Dividend payers deserve a berth in any long-term stock portfolio. But seemingly attractive dividend yields are not always as fetching as they may appear. Let's see which companies in the railroad industry offer the most promising dividends.
Yields and growth rates and payout ratios, oh my!
Before we get to those companies, though, you should understand just whyyou'd want to own dividend payers. These stocks can contribute a huge chunk of growth to your portfolio in good times, and bolster it during market downturns.
As my colleague Matt Koppenheffer has noted: "Between 2000 and 2009, the average dividend-adjusted return on stocks with market caps above $5 billion and a trailing yield of 2.5% or better was a whopping 114%. Compare that to a 19% drop for the S&P 500."
When hunting for promising dividend payers, unsophisticated investors will often just look for the highest yields they can find. While these stocks will indeed pay out the most, the yield figures apply only for the current year. Extremely steep dividend yields can be precarious, and even solid ones are vulnerable to dividend cuts.
When evaluating a company's attractiveness in terms of its dividend, it's important to examine at least three factors:
1. The current yield
2. The dividend growth
3. The payout ratio
If a company has a middling dividend yield, but a history of increasing its payment substantially from year to year, it deserves extra consideration. A $3 dividend can become $7.80 in 10 years, if it grows at 10% annually. (It will top $20 after 20 years.) Thus, a 3% yield today may be more attractive than a 4% one, if the 3% company is rapidly increasing that dividend.
Next, consider the company's payout ratio, which reflects what percentage of income the company is spending on its dividend. In general, the lower the number, the better. A low payout ratio means there's plenty of room for generous dividend increases. It also means that much of the company's income remains in its hands, giving it a lot of flexibility. That money can fund the business's expansion, pay off debt, buy back shares, or even buy other companies. A steep payout ratio reflects little flexibility for the company, less room for dividend growth, and a stronger chance that if the company falls on hard times, it will have to reduce its dividend.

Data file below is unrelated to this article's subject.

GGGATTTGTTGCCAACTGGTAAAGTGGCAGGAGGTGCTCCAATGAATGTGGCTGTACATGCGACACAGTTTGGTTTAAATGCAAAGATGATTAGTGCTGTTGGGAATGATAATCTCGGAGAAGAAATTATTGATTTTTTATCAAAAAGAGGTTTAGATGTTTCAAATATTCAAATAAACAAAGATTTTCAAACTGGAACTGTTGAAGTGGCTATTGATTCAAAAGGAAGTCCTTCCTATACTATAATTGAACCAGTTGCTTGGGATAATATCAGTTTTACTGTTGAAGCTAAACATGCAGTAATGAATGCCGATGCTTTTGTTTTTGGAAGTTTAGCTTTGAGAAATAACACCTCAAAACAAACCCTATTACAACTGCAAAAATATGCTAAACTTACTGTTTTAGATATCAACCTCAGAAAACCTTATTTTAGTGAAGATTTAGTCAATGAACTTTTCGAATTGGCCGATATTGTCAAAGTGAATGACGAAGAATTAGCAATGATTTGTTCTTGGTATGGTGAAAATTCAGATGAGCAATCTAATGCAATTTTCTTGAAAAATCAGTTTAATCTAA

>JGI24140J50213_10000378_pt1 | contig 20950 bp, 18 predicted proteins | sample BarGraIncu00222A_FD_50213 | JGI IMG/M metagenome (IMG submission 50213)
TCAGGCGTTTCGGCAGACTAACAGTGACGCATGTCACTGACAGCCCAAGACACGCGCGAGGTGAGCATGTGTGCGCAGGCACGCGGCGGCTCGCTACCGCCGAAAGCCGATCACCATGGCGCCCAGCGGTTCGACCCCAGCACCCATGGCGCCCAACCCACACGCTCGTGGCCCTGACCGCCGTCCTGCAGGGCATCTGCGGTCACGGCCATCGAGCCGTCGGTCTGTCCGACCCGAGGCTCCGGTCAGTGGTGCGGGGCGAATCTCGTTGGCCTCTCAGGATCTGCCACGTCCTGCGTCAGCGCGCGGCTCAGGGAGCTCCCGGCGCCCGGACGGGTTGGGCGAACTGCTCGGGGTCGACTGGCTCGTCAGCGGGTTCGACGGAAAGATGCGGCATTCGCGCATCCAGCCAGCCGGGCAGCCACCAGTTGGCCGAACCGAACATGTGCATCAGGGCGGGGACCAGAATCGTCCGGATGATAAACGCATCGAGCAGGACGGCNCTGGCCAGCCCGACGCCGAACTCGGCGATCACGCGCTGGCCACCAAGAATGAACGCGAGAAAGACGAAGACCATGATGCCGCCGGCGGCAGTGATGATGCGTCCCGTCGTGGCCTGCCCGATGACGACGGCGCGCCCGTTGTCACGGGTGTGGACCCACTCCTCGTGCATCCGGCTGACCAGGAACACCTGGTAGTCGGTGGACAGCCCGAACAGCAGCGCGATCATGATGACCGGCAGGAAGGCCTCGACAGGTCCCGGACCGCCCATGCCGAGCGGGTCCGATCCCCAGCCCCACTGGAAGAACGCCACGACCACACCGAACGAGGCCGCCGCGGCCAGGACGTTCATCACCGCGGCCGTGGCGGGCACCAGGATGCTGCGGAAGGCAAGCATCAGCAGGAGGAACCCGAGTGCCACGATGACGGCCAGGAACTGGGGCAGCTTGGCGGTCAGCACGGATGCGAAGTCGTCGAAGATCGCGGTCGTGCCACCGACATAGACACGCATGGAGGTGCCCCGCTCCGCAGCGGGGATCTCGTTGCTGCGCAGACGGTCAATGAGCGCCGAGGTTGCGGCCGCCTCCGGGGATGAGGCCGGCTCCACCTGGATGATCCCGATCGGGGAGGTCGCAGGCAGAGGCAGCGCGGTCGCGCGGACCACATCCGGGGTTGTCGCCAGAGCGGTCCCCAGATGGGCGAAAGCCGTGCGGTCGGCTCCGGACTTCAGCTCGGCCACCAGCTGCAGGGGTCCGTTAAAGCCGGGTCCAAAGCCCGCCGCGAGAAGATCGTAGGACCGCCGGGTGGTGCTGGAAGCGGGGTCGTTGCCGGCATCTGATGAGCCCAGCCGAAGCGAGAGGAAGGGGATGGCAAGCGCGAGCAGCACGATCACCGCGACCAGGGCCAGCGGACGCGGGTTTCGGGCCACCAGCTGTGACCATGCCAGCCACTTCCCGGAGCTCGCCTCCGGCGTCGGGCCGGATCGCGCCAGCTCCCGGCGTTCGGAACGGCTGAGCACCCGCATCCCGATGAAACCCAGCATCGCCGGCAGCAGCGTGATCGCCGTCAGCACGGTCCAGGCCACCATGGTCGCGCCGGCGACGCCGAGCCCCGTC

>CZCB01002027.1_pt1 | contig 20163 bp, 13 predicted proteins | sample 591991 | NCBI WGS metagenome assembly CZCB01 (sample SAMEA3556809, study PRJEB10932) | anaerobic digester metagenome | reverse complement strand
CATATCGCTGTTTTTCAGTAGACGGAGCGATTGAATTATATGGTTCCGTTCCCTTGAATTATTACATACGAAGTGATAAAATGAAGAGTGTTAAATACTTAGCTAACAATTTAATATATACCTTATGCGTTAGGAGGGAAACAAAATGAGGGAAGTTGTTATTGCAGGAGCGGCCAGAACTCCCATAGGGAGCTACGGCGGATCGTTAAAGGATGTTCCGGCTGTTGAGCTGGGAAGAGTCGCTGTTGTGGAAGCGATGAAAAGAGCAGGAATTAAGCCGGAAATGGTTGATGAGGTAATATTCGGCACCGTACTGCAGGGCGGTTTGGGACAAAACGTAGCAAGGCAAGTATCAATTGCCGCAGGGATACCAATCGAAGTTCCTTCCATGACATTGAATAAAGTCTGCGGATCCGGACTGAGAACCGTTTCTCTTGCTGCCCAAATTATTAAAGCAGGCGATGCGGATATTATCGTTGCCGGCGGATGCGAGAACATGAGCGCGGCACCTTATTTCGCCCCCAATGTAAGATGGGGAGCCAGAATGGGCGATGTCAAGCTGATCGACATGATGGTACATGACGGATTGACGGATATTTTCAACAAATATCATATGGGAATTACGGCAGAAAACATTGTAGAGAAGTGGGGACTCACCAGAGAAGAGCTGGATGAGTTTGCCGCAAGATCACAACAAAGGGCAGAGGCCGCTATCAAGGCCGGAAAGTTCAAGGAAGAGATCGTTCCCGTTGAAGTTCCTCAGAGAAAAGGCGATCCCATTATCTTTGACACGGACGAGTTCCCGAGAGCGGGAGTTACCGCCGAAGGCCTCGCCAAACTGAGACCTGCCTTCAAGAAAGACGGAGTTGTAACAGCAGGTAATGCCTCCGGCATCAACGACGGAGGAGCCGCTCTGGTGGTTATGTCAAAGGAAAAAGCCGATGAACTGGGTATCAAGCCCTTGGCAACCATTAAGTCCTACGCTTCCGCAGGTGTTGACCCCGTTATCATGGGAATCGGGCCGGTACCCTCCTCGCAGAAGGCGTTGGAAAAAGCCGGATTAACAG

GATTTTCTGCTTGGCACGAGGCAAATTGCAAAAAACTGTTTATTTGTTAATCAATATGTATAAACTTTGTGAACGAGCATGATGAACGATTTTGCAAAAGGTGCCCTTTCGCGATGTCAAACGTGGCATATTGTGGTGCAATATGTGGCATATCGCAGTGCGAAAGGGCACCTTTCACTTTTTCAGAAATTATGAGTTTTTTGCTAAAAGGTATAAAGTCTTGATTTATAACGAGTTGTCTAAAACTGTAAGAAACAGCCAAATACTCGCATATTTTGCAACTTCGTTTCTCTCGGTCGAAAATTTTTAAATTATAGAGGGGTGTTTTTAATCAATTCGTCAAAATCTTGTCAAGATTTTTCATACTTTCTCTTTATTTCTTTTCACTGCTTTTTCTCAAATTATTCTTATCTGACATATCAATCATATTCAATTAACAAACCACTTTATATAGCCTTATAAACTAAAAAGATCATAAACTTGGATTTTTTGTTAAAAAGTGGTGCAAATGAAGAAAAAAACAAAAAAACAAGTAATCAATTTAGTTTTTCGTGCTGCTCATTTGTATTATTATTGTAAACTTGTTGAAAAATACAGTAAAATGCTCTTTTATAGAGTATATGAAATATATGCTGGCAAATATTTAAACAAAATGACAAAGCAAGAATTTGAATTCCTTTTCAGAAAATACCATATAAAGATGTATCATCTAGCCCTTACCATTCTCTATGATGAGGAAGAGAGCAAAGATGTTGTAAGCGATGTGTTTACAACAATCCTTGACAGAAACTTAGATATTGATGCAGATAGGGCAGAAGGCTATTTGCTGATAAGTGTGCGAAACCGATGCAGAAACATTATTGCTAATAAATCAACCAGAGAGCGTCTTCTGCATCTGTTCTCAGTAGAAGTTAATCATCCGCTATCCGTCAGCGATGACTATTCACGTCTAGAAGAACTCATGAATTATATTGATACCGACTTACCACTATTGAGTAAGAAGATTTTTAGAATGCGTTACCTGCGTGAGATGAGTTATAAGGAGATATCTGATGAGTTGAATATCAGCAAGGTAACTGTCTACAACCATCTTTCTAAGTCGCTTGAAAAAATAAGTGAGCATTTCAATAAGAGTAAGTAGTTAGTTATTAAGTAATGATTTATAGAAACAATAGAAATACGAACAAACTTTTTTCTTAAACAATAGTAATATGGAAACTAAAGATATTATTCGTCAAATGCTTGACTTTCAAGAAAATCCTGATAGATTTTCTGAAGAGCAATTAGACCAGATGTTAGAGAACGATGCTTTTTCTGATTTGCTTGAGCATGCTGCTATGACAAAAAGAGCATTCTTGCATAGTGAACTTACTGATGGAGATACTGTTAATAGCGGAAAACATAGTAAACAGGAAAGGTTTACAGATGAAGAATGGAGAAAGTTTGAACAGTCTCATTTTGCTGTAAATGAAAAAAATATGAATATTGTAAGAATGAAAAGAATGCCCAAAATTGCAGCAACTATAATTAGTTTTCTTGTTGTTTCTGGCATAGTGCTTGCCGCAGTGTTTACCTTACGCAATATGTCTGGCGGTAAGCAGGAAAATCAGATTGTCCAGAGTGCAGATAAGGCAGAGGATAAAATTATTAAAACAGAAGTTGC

Below, I've compiled some of the major dividend-paying players in the railroad industry (and a few smaller outfits), ranked according to their dividend yields:
5-Year Avg. Annual Div. Growth Rate
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Norfolk Southern (NYS: NSC)
CSX (NYS: CSX)
Canadian Pacific Railway (NYS: CP)
Union Pacific (NYS: UNP)
Canadian National Railway (NYS: CNI)
Trinity Industries (NYS: TRN)
Westinghouse Air Brake Technologies
Source: Motley Fool CAPS.
If you focus on dividend yield alone, you might end up with Guangshen Railway, but its negative growth rate means it's not necessarily your best bet. However, note that after a big drop between 2006 and 2007, Guangshen's dividend has been steadily rising.
When it comes to overall dividend growth, Westinghouse Air Brake Technologies leads the way, even though its growth rate stems solely from its recent decision to triple its puny $0.01-per-share payout to $0.03. That currently tiny yield will take a while to reach an attractive level, even at a swift growth rate.
You may also notice that other notable industry players such as RailAmerica (NYS: RA) aren't on the list. That's often because smaller, fast-growing companies often prefer to plow any excess cash into further growth, rather than pay it out to shareholders.
As I see it, among the companies above, Norfolk Southern and CSX offer the best combination of dividend traits. They offer solid income now and a good chance of strong dividend growth in the future. The other companies are also worth a look, since they have strong support in our Motley Fool CAPS community.
Of course, as with all stocks, you'll want to look into more than just a company's dividend situation before making a purchase decision. Still, these stocks' compelling dividends make them great places to start your search, particularly if you're excited by the prospects for this industry.
Do your portfolio a favor. Don't ignore the growth you can gain from powerful dividend payers.
At the time thisarticle was published Longtime Fool contributor Selena Maranjian owns shares of Canadian National Railway, but she holds no other position in any company mentioned. Click here to see her holdings and a short bio. The Motley Fool owns shares of RailAmerica. Motley Fool newsletter services have recommended buying shares of Guangshen Railway and Canadian National Railway. Try any of our Foolish newsletter services free for 30 days. We Fools may not all hold the same opinions, but we all believe that considering a diverse range of insights makes us better investors. The Motley Fool has a disclosure policy.
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